When thinking about positioning you probably first think of navigation. The device in your car that helps get from where you are to where you want to be. Or navigating while hiking in the backcountry. But those applications are not the where the big unit growth will come. The biggest demand will be in asset tracking, expected to reach over 1B units by 2025. These demand very low power. And world-wide communication. Low power positioning for logistics.
Think about that TV you ordered on-line. Manufactured maybe in Taiwan. Or a cooling system for a server, built by a contract manufacturer in Shenzen. Each must be loaded in a shipping container along with many other packages and transported maybe by road, maybe by rail to a port. Where the container will be loaded on a large ship with perhaps 20,000 other containers. That voyage will take anywhere between 15 and 30 days, to a port in LA perhaps. Containers are offloaded in a yard where they are transferred again to trains or trucks and transported to distribution centers. There, packages are regrouped for local distribution and shipped by vans or truck to homes and businesses.
That’s a lot of lead time for impatient consumers. And businesses that must plan manufacturing and delivery to much shorter schedules. Manufacturers and retailers build inventory so they can respond quickly to their buyers. But then they need to monitor that supply chain very carefully. Especially to know where orders are in that complex web of transportation.
The old-school way of doing this was through NFC tags. Tags on palettes and tags on shipping containers. But that’s not a scalable way to track large shipments. NFC tags can only be read up close with hand scanners. No-one is going to climb around a freight train scanning thousands of containers. What you need is an active but very low power positioning solution. Something that will work around the world, far from cities. That will identify containers stacked on a rail car or a ship, and palettes when outside containers.
GNSS and NB-IoT deliver
Active positioning requires GPS. Actually something more than GPS because China, Europe and Russia are each developing their own global positioning systems, supported by their own satellites. These are (mostly) unified through a standard called GNSS. So while GPS alone is good enough for global coverage today, logistics businesses are already planning and building for GNSS. To ensure we’ll still be able to rely on unified positioning around the world.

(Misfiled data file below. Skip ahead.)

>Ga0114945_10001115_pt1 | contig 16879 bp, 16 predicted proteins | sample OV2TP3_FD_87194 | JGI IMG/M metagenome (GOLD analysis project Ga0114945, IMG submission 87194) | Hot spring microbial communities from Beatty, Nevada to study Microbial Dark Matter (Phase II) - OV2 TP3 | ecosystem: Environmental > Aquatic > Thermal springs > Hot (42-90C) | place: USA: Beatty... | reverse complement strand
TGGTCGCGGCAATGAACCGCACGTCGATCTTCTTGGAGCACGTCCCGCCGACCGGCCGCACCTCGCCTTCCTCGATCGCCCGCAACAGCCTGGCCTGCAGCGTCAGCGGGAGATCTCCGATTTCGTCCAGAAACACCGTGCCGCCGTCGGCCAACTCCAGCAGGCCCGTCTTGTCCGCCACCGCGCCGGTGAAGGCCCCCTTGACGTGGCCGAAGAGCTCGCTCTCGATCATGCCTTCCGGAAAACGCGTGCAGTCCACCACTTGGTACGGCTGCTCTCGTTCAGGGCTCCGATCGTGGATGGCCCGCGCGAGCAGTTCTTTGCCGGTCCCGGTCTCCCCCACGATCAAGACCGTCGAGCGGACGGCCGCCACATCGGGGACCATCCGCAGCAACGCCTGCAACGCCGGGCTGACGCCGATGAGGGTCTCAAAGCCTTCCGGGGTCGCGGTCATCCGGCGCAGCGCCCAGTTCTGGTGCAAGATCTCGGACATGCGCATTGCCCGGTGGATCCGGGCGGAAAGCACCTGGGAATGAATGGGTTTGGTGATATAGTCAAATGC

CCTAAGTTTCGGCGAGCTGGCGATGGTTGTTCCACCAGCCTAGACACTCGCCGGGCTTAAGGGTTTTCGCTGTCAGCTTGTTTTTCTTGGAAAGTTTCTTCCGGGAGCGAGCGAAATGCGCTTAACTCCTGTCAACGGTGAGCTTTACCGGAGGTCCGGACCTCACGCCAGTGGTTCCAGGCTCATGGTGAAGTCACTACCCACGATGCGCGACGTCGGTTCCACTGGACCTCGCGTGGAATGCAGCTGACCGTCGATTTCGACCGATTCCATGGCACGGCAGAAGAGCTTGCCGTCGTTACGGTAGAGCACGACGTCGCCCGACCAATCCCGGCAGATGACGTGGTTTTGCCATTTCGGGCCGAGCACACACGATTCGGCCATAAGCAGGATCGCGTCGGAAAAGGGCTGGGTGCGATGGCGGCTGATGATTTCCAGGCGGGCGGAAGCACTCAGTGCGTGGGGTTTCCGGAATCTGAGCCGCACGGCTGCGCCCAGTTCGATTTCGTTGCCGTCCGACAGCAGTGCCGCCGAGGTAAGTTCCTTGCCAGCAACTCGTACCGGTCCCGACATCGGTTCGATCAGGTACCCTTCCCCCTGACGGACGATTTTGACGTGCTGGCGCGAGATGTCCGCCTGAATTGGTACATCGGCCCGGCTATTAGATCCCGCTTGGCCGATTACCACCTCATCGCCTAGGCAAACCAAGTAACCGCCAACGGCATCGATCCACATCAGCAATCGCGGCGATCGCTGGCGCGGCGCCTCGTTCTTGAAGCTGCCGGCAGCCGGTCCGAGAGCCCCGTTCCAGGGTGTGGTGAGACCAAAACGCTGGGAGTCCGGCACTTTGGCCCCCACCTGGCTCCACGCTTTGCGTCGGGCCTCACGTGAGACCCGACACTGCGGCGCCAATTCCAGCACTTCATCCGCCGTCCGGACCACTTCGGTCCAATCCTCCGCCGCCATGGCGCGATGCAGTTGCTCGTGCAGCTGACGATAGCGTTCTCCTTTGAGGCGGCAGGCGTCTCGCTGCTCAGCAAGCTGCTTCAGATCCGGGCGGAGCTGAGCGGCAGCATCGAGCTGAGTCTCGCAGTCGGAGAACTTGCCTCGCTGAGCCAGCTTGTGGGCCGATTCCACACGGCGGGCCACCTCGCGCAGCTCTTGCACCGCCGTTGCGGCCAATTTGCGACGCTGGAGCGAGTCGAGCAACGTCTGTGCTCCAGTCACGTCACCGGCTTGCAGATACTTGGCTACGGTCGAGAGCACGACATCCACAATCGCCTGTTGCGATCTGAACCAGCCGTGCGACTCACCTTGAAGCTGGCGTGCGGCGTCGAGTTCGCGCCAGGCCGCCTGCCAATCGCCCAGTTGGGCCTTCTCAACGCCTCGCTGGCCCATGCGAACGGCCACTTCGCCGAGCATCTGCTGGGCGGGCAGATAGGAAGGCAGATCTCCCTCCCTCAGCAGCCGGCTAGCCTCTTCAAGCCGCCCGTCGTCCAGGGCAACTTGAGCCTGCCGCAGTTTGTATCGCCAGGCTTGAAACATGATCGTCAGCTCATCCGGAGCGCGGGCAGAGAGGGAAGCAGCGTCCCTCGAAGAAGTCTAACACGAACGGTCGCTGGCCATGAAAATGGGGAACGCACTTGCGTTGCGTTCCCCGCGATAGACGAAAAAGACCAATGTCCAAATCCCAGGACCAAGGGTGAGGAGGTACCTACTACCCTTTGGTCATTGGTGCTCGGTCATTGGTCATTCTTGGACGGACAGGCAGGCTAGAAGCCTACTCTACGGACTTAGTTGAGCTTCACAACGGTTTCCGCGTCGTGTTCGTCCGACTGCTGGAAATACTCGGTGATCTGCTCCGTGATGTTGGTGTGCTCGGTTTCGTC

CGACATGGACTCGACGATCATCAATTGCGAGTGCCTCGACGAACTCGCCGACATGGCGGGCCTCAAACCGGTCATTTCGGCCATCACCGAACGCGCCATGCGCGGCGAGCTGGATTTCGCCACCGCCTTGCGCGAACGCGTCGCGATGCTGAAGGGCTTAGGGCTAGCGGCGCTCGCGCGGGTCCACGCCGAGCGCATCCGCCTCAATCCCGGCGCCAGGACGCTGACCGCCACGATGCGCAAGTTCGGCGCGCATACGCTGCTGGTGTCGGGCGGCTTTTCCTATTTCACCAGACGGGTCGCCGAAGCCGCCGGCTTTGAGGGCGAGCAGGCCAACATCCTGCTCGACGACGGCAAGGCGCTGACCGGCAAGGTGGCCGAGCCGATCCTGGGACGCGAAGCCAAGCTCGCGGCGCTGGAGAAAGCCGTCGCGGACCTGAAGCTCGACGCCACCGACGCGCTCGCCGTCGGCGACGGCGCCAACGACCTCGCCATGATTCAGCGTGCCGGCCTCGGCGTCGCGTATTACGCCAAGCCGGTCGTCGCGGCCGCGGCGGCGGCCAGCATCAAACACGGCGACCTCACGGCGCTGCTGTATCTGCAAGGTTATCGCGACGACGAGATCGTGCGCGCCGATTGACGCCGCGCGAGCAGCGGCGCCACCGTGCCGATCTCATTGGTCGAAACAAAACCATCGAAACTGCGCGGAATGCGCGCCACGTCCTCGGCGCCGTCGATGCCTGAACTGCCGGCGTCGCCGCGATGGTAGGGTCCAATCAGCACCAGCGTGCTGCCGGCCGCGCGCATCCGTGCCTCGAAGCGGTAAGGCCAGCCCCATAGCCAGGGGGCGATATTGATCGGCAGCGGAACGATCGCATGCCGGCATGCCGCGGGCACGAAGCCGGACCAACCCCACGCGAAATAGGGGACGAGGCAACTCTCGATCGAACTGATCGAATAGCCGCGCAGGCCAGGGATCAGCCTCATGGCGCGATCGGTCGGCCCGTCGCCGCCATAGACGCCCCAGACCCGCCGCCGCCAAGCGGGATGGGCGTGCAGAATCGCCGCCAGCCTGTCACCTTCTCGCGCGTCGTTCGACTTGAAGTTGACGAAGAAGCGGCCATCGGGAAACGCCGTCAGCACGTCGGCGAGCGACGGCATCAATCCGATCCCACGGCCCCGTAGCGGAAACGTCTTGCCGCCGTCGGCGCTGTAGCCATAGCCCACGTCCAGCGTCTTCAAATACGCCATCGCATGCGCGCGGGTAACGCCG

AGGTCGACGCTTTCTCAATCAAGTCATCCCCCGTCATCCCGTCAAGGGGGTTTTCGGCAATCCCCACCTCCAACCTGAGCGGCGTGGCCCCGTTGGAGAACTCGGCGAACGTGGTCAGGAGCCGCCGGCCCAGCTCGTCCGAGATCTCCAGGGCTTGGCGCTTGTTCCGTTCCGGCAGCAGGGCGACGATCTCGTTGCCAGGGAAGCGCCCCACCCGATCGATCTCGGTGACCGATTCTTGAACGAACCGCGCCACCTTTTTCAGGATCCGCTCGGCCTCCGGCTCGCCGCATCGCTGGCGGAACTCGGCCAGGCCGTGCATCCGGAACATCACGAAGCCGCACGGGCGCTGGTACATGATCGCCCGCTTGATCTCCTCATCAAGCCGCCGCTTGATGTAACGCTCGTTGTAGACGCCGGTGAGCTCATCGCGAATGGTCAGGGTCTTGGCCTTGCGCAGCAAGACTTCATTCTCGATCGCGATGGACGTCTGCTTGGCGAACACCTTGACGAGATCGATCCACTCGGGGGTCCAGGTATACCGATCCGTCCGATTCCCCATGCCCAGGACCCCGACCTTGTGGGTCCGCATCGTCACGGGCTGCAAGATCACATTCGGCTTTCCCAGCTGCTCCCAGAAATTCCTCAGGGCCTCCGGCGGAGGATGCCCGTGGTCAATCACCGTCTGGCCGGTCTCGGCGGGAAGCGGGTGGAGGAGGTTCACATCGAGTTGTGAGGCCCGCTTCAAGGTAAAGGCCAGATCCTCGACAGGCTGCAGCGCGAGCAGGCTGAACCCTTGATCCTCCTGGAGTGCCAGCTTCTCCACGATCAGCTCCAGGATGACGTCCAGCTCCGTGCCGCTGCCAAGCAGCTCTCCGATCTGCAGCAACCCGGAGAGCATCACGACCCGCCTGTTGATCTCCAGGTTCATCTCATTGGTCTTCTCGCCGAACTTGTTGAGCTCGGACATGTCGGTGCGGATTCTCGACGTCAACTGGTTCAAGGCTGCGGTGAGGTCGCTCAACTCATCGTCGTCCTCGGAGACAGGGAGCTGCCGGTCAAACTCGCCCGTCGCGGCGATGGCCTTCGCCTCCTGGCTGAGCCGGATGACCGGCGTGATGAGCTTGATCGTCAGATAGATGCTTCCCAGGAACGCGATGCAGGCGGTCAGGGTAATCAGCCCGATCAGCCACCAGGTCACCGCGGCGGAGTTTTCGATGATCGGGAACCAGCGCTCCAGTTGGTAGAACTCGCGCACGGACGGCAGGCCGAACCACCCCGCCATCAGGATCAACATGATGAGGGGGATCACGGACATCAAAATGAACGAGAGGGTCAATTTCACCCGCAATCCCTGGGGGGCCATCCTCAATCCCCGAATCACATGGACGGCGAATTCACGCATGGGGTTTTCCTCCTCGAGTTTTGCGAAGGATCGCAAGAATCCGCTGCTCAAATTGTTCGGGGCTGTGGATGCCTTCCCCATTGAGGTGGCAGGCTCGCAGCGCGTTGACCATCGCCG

However, GPS/GNSS is power hungry because we expect instant updates when we’re using it for navigation. Since packages and containers may be in transit for weeks, that power demand must be slimmed down dramatically. CEVA has created a solution called “snapshot positioning” which does just this. Checking position periodically then going back to sleep. This compromises a little on accuracy (down to several meters) but is more than good enough to position a ship, train or truck. This modification requires some changes to the algorithms that normally depend on more frequent updates.
You also need to transmit that position update. For which narrow-band IoT (NB-IoT) is an ideal solution. Designed to transmit small amounts of data at very low energy consumption. Satellite-based NB-IoT communication solutions are already appearing, making communication feasible, even in the middle of an ocean. Put these together and now you have an active solution to track containers, palettes, even packages with no need for hand scanning. You want a solution you can stick on millions, billions of packages and palettes. Maybe even for one-time usage. A cost-effective embedded chip, self-contained apart from a battery and an antenna.
CEVA has such a solution: Dragonfly, currently supporting GPS snapshot positioning and NB-IoT communication. Implemented as software IP optimized to run on the CEVA-BX1 DSP, at ultra-low power. They can also add CEVA’s Wi-Fi and BLE solutions, for in-warehouse tracking and CEVA’s MotionEngine Scout for dead-reckoning. And they plan to add other GNSS constellations soon. Check them out.